Chewstick hosts Raspberry Pi Day fundraiser
An entertainment-driven event for Bermuda's budding coders and computer enthusiasts is being held to raise money for the Cheswick Foundation's redevelopment project.
March 14 (3.14.15) has become known as Pi Day on account of the first three digits of the mathematical constant pi and to mark the occasion Chewstick is hosting the Raspberry Pi Day event at its new premises at 81 Front Street from 9am to 10pm.
A Raspberry Pi is a $30 computer that can run off a phone charger and, throughout the event, participants will be able to create videos of performances as well as play retro games. The Pi runs an operating system called Linux which is free and open software.
Organiser John Gill is a mathematician and computer scientist who has been working with open source software for more than 30 years. He will bring with him three Raspberry Pis, one of which he hopes to use for Bermuda content.
Guests are asked to bring their own digital content to share, their cameras and memory cards to help build a Rasberry Pi media centre throughout the day. Mr Gill will be running retro video games consoles and the Raspian operating system.
Mr Gill told The Royal Gazette: “I am passionate about open source software and believe it is the key to turning Bermuda into a centre of technical excellence not only for risk analysis but also for cyber security and environmental research.
“Events like Pi Day are a great way to raise awareness of open source software. The tie with Chewstick is particularly exciting as community building, which is at the heart of Chewstick activities, is a key part of developing open source expertise.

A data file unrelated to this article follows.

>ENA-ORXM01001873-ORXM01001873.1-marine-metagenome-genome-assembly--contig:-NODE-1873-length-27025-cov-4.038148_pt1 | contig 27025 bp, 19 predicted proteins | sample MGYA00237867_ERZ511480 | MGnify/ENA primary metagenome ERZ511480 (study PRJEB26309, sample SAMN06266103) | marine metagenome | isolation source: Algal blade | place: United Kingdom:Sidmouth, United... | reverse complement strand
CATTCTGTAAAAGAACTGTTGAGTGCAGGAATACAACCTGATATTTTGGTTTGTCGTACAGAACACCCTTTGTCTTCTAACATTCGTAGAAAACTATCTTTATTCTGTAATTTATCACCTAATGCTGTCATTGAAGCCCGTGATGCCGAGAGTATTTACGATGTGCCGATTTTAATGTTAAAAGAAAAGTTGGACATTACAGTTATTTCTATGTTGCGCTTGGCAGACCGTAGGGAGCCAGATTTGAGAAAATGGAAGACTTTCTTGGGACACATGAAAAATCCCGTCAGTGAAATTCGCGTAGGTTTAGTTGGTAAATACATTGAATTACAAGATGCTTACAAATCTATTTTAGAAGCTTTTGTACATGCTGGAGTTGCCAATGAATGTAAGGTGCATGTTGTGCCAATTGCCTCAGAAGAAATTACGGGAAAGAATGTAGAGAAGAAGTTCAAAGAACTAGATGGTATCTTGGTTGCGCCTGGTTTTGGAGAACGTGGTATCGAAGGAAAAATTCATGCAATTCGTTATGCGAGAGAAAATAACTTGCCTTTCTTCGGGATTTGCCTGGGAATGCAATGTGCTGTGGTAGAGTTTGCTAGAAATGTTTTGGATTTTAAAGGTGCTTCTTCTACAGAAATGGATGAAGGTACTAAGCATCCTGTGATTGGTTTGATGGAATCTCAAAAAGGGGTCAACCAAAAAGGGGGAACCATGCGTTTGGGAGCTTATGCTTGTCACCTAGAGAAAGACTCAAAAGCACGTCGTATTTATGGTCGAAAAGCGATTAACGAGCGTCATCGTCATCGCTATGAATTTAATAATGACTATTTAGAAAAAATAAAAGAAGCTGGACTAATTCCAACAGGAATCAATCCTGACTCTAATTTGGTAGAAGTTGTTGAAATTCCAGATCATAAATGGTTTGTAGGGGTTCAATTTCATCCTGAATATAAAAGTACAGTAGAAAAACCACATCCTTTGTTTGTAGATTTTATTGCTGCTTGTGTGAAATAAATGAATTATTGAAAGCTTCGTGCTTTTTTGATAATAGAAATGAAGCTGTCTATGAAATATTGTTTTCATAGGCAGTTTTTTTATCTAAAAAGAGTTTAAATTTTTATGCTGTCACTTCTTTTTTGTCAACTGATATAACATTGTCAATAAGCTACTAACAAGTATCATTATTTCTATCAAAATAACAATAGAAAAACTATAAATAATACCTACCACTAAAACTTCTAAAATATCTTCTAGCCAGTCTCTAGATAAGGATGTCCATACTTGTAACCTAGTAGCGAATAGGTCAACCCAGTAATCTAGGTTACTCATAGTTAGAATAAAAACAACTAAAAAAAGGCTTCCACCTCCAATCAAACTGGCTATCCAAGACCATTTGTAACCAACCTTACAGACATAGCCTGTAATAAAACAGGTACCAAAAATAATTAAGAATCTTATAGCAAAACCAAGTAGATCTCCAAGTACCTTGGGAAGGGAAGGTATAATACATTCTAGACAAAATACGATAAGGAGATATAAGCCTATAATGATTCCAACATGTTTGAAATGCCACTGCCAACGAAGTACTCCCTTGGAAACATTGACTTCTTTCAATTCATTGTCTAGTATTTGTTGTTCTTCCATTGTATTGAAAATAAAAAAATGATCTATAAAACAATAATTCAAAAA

“If you do have Raspberry Pis or related hardware it would be good to bring them along, too.”
Raspberry Pi is the same operating system running on Android phones and powers much of the internet. It is used for super computers, desktops, tablets and embedded devices.
Mr Gill added: “There is a vast body of such software available these days and it can empower not just coders but also anyone who uses computers in their work. Whatever tools you are using there is a good chance there are free and open tools to do the job. In many cases those tools are better than the proprietary alternatives. Since the source code is freely available users are free to change and improve it in any way they want. You can think of the source code as being analogous to a recipe used to cook a dish.”
Sticking with the Raspberry Pi theme, there will be actual raspberry pies served at the event and there will be performances by the Harvard Glee Club. Money raised will go towards the $200,000 needed to develop Chewstick's new premises.
Administration officer Deidra Bean said: “The Chewstick Foundation is still in transition and needs help to be able to once again be a resource for the community to engage with their passions.
“We are struggling to raise funds and need the community to understand that we are far from ready to be open and need their support to enable us to do so.”
Donations can be made on the day at the facility or via The Chewstick Donation Page on www.ptix.bm